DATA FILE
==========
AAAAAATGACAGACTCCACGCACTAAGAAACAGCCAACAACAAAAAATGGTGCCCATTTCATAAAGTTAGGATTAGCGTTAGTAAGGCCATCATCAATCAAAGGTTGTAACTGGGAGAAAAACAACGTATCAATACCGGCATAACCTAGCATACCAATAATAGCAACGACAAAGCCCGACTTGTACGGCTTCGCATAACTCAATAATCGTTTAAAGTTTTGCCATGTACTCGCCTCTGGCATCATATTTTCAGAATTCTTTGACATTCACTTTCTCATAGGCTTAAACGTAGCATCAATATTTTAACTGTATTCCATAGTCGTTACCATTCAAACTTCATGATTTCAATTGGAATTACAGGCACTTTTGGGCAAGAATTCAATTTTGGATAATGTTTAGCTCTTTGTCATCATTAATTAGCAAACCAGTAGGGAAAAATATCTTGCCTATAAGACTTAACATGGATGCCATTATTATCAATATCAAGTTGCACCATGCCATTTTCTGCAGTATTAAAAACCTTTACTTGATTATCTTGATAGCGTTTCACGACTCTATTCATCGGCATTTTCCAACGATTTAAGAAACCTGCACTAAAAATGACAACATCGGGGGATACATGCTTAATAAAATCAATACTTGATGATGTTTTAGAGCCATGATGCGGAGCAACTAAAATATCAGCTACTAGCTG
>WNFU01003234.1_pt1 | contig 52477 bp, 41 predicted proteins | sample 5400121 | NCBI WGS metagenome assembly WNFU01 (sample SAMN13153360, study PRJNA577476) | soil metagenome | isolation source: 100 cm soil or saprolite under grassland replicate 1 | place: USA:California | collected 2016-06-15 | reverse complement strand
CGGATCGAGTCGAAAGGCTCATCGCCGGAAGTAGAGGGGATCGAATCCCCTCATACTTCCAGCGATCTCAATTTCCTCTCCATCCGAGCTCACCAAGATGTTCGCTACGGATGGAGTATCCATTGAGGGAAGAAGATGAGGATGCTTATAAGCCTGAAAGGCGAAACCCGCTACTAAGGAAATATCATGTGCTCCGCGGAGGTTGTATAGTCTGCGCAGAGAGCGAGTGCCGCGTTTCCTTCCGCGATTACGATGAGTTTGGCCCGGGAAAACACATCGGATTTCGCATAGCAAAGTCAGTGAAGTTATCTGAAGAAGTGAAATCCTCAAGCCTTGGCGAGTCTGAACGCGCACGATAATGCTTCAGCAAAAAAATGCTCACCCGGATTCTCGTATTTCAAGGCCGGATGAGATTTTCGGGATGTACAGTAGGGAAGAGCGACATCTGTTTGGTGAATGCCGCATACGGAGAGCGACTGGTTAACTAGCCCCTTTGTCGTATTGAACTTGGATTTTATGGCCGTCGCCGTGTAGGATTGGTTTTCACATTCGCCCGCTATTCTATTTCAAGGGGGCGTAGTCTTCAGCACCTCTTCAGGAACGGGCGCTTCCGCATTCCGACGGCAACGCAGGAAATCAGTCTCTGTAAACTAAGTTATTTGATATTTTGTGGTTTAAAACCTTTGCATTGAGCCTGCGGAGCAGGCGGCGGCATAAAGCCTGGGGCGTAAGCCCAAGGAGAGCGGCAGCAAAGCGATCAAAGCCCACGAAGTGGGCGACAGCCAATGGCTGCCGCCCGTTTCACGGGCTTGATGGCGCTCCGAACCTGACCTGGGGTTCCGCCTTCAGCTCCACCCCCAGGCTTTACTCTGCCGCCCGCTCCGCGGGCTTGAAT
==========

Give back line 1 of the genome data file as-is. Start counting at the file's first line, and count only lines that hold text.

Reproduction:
AAAAAATGACAGACTCCACGCACTAAGAAACAGCCAACAACAAAAAATGGTGCCCATTTCATAAAGTTAGGATTAGCGTTAGTAAGGCCATCATCAATCAAAGGTTGTAACTGGGAGAAAAACAACGTATCAATACCGGCATAACCTAGCATACCAATAATAGCAACGACAAAGCCCGACTTGTACGGCTTCGCATAACTCAATAATCGTTTAAAGTTTTGCCATGTACTCGCCTCTGGCATCATATTTTCAGAATTCTTTGACATTCACTTTCTCATAGGCTTAAACGTAGCATCAATATTTTAACTGTATTCCATAGTCGTTACCATTCAAACTTCATGATTTCAATTGGAATTACAGGCACTTTTGGGCAAGAATTCAATTTTGGATAATGTTTAGCTCTTTGTCATCATTAATTAGCAAACCAGTAGGGAAAAATATCTTGCCTATAAGACTTAACATGGATGCCATTATTATCAATATCAAGTTGCACCATGCCATTTTCTGCAGTATTAAAAACCTTTACTTGATTATCTTGATAGCGTTTCACGACTCTATTCATCGGCATTTTCCAACGATTTAAGAAACCTGCACTAAAAATGACAACATCGGGGGATACATGCTTAATAAAATCAATACTTGATGATGTTTTAGAGCCATGATGCGGAGCAACTAAAATATCAGCTACTAGCTG